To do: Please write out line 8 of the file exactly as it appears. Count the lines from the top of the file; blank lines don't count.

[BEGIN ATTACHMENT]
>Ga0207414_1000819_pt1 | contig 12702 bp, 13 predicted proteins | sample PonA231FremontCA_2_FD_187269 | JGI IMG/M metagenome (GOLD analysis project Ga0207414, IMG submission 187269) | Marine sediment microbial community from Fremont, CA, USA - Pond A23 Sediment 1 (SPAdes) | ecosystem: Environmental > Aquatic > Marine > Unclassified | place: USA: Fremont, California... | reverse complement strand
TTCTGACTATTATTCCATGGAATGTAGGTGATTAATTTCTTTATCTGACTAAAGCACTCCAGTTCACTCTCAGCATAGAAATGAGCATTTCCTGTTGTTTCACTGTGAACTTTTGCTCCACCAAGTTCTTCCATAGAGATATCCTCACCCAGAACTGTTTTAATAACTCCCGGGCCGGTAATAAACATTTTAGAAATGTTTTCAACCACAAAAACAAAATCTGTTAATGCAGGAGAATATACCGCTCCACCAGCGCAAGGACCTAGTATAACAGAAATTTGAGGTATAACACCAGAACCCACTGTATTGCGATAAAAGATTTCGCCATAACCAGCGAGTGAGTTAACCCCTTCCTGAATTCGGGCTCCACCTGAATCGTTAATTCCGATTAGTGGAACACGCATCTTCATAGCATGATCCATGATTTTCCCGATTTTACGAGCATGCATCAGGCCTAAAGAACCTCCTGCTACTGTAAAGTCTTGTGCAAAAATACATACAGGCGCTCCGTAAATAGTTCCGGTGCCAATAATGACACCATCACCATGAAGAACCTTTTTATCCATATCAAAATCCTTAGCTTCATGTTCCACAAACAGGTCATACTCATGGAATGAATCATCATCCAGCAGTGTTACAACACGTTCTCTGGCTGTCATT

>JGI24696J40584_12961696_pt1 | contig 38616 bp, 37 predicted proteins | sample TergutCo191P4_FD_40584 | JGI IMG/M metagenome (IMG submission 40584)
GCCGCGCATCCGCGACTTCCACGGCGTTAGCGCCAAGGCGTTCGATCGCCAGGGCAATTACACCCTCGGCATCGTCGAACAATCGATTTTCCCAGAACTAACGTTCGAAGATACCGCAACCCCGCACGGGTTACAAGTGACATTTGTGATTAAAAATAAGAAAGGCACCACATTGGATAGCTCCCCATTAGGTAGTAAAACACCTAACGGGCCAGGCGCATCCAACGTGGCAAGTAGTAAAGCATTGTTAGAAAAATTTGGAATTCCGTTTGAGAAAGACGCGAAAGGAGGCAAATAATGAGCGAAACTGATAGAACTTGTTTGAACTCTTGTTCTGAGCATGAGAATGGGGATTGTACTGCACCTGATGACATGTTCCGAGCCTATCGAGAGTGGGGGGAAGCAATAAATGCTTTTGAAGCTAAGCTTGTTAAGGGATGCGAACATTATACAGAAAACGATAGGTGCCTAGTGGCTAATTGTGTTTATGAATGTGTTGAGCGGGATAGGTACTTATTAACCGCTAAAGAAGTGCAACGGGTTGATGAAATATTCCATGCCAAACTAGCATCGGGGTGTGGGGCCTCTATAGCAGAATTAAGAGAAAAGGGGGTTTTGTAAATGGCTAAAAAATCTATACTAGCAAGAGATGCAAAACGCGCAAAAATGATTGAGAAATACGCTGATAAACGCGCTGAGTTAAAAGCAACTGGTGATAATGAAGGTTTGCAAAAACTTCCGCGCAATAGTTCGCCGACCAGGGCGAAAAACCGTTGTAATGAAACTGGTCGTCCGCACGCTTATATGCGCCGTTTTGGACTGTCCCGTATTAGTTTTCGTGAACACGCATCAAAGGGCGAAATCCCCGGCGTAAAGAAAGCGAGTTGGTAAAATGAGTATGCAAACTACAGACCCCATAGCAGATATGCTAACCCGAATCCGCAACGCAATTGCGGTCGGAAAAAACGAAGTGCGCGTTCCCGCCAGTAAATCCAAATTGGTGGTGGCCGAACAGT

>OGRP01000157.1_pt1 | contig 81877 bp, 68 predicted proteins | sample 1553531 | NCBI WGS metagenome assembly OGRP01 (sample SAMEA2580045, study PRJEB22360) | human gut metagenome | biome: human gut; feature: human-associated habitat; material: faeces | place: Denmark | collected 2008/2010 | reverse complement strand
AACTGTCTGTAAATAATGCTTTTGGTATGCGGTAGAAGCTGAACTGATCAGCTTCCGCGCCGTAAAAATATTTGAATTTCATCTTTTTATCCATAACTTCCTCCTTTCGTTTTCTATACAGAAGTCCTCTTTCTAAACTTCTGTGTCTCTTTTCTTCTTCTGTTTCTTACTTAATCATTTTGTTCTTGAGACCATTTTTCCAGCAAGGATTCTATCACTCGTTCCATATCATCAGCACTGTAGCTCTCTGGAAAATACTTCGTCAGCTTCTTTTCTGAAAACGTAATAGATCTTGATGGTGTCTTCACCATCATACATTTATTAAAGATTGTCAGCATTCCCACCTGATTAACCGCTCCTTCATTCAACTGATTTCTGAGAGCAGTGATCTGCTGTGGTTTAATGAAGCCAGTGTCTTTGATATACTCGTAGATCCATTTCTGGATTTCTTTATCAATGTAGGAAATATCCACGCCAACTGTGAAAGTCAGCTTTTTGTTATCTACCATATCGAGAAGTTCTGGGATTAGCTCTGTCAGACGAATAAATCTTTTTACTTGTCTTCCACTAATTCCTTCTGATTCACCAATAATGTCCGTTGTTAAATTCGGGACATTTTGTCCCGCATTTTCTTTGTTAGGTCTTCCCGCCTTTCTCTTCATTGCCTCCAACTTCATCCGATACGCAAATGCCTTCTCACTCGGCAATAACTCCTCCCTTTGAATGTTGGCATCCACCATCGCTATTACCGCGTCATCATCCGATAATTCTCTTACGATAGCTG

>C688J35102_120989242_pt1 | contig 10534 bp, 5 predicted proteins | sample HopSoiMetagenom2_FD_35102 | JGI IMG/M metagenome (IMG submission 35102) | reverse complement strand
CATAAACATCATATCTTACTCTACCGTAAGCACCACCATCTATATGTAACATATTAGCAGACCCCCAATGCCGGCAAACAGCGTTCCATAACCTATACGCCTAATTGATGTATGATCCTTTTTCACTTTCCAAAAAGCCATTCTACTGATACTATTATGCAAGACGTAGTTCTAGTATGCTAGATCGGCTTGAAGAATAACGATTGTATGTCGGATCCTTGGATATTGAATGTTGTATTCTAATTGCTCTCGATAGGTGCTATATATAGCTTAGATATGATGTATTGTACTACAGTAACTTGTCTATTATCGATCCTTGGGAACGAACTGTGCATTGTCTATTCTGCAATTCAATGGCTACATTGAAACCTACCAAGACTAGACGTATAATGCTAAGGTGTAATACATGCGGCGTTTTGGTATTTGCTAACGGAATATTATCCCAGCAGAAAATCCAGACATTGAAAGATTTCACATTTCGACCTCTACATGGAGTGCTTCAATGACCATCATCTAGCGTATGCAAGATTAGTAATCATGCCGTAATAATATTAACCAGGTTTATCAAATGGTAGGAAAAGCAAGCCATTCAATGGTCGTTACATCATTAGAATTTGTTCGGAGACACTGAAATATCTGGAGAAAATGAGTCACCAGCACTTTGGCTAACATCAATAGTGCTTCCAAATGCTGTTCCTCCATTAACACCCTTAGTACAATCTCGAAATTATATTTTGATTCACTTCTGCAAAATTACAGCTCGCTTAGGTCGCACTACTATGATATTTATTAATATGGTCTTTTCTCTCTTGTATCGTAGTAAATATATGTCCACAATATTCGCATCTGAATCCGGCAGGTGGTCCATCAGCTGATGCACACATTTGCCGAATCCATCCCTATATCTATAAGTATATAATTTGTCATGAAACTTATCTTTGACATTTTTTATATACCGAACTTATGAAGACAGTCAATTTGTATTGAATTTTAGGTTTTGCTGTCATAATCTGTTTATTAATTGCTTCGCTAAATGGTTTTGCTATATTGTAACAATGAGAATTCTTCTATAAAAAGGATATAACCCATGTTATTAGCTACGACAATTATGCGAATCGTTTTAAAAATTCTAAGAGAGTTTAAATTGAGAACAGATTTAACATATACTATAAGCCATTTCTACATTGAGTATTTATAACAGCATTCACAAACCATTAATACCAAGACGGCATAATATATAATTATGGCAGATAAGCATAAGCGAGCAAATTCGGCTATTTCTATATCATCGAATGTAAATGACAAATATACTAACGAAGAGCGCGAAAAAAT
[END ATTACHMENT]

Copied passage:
CATAAACATCATATCTTACTCTACCGTAAGCACCACCATCTATATGTAACATATTAGCAGACCCCCAATGCCGGCAAACAGCGTTCCATAACCTATACGCCTAATTGATGTATGATCCTTTTTCACTTTCCAAAAAGCCATTCTACTGATACTATTATGCAAGACGTAGTTCTAGTATGCTAGATCGGCTTGAAGAATAACGATTGTATGTCGGATCCTTGGATATTGAATGTTGTATTCTAATTGCTCTCGATAGGTGCTATATATAGCTTAGATATGATGTATTGTACTACAGTAACTTGTCTATTATCGATCCTTGGGAACGAACTGTGCATTGTCTATTCTGCAATTCAATGGCTACATTGAAACCTACCAAGACTAGACGTATAATGCTAAGGTGTAATACATGCGGCGTTTTGGTATTTGCTAACGGAATATTATCCCAGCAGAAAATCCAGACATTGAAAGATTTCACATTTCGACCTCTACATGGAGTGCTTCAATGACCATCATCTAGCGTATGCAAGATTAGTAATCATGCCGTAATAATATTAACCAGGTTTATCAAATGGTAGGAAAAGCAAGCCATTCAATGGTCGTTACATCATTAGAATTTGTTCGGAGACACTGAAATATCTGGAGAAAATGAGTCACCAGCACTTTGGCTAACATCAATAGTGCTTCCAAATGCTGTTCCTCCATTAACACCCTTAGTACAATCTCGAAATTATATTTTGATTCACTTCTGCAAAATTACAGCTCGCTTAGGTCGCACTACTATGATATTTATTAATATGGTCTTTTCTCTCTTGTATCGTAGTAAATATATGTCCACAATATTCGCATCTGAATCCGGCAGGTGGTCCATCAGCTGATGCACACATTTGCCGAATCCATCCCTATATCTATAAGTATATAATTTGTCATGAAACTTATCTTTGACATTTTTTATATACCGAACTTATGAAGACAGTCAATTTGTATTGAATTTTAGGTTTTGCTGTCATAATCTGTTTATTAATTGCTTCGCTAAATGGTTTTGCTATATTGTAACAATGAGAATTCTTCTATAAAAAGGATATAACCCATGTTATTAGCTACGACAATTATGCGAATCGTTTTAAAAATTCTAAGAGAGTTTAAATTGAGAACAGATTTAACATATACTATAAGCCATTTCTACATTGAGTATTTATAACAGCATTCACAAACCATTAATACCAAGACGGCATAATATATAATTATGGCAGATAAGCATAAGCGAGCAAATTCGGCTATTTCTATATCATCGAATGTAAATGACAAATATACTAACGAAGAGCGCGAAAAAAT